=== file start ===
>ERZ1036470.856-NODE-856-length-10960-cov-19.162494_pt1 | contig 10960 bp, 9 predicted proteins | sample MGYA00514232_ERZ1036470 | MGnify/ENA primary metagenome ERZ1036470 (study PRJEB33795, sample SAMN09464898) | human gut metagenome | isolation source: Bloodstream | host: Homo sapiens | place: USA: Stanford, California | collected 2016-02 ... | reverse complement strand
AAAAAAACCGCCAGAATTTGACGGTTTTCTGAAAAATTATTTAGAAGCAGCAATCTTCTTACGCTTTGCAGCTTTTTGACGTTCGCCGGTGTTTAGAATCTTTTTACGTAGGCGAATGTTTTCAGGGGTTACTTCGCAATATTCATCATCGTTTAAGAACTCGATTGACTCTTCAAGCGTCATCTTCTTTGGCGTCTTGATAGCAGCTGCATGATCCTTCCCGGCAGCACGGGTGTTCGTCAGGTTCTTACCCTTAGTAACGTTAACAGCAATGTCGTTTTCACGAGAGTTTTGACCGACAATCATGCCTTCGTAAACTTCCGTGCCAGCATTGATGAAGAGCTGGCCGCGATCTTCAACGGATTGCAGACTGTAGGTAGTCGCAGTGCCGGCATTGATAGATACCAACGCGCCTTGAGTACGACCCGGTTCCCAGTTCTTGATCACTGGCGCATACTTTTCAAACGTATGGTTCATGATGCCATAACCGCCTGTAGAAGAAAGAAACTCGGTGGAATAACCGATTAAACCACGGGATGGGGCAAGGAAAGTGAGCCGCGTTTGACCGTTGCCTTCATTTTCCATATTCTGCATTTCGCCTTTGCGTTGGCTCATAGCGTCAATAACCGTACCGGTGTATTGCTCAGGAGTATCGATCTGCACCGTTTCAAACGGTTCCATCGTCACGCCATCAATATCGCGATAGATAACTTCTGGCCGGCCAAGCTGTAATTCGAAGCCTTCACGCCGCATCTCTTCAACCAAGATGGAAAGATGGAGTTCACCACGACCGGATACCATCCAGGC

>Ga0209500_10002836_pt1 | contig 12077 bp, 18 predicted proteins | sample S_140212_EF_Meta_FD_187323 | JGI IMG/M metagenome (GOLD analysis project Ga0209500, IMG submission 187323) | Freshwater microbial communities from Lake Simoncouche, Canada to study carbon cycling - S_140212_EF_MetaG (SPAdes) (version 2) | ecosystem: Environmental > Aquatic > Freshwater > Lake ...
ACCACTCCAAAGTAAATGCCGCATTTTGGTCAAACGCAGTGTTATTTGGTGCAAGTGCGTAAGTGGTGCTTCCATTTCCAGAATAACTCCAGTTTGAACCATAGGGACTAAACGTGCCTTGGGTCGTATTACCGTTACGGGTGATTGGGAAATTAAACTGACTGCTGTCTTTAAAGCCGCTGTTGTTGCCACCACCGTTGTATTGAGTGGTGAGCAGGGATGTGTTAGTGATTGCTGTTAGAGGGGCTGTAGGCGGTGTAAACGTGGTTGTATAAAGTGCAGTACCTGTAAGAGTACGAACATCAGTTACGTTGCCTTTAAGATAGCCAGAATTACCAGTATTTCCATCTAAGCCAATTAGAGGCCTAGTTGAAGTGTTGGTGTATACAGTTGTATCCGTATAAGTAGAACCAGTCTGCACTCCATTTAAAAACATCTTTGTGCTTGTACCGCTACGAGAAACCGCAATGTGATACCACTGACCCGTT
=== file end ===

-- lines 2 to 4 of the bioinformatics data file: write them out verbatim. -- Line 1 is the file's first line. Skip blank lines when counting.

AAAAAAACCGCCAGAATTTGACGGTTTTCTGAAAAATTATTTAGAAGCAGCAATCTTCTTACGCTTTGCAGCTTTTTGACGTTCGCCGGTGTTTAGAATCTTTTTACGTAGGCGAATGTTTTCAGGGGTTACTTCGCAATATTCATCATCGTTTAAGAACTCGATTGACTCTTCAAGCGTCATCTTCTTTGGCGTCTTGATAGCAGCTGCATGATCCTTCCCGGCAGCACGGGTGTTCGTCAGGTTCTTACCCTTAGTAACGTTAACAGCAATGTCGTTTTCACGAGAGTTTTGACCGACAATCATGCCTTCGTAAACTTCCGTGCCAGCATTGATGAAGAGCTGGCCGCGATCTTCAACGGATTGCAGACTGTAGGTAGTCGCAGTGCCGGCATTGATAGATACCAACGCGCCTTGAGTACGACCCGGTTCCCAGTTCTTGATCACTGGCGCATACTTTTCAAACGTATGGTTCATGATGCCATAACCGCCTGTAGAAGAAAGAAACTCGGTGGAATAACCGATTAAACCACGGGATGGGGCAAGGAAAGTGAGCCGCGTTTGACCGTTGCCTTCATTTTCCATATTCTGCATTTCGCCTTTGCGTTGGCTCATAGCGTCAATAACCGTACCGGTGTATTGCTCAGGAGTATCGATCTGCACCGTTTCAAACGGTTCCATCGTCACGCCATCAATATCGCGATAGATAACTTCTGGCCGGCCAAGCTGTAATTCGAAGCCTTCACGCCGCATCTCTTCAACCAAGATGGAAAGATGGAGTTCACCACGACCGGATACCATCCAGGC

>Ga0209500_10002836_pt1 | contig 12077 bp, 18 predicted proteins | sample S_140212_EF_Meta_FD_187323 | JGI IMG/M metagenome (GOLD analysis project Ga0209500, IMG submission 187323) | Freshwater microbial communities from Lake Simoncouche, Canada to study carbon cycling - S_140212_EF_MetaG (SPAdes) (version 2) | ecosystem: Environmental > Aquatic > Freshwater > Lake ...
ACCACTCCAAAGTAAATGCCGCATTTTGGTCAAACGCAGTGTTATTTGGTGCAAGTGCGTAAGTGGTGCTTCCATTTCCAGAATAACTCCAGTTTGAACCATAGGGACTAAACGTGCCTTGGGTCGTATTACCGTTACGGGTGATTGGGAAATTAAACTGACTGCTGTCTTTAAAGCCGCTGTTGTTGCCACCACCGTTGTATTGAGTGGTGAGCAGGGATGTGTTAGTGATTGCTGTTAGAGGGGCTGTAGGCGGTGTAAACGTGGTTGTATAAAGTGCAGTACCTGTAAGAGTACGAACATCAGTTACGTTGCCTTTAAGATAGCCAGAATTACCAGTATTTCCATCTAAGCCAATTAGAGGCCTAGTTGAAGTGTTGGTGTATACAGTTGTATCCGTATAAGTAGAACCAGTCTGCACTCCATTTAAAAACATCTTTGTGCTTGTACCGCTACGAGAAACCGCAATGTGATACCACTGACCCGTT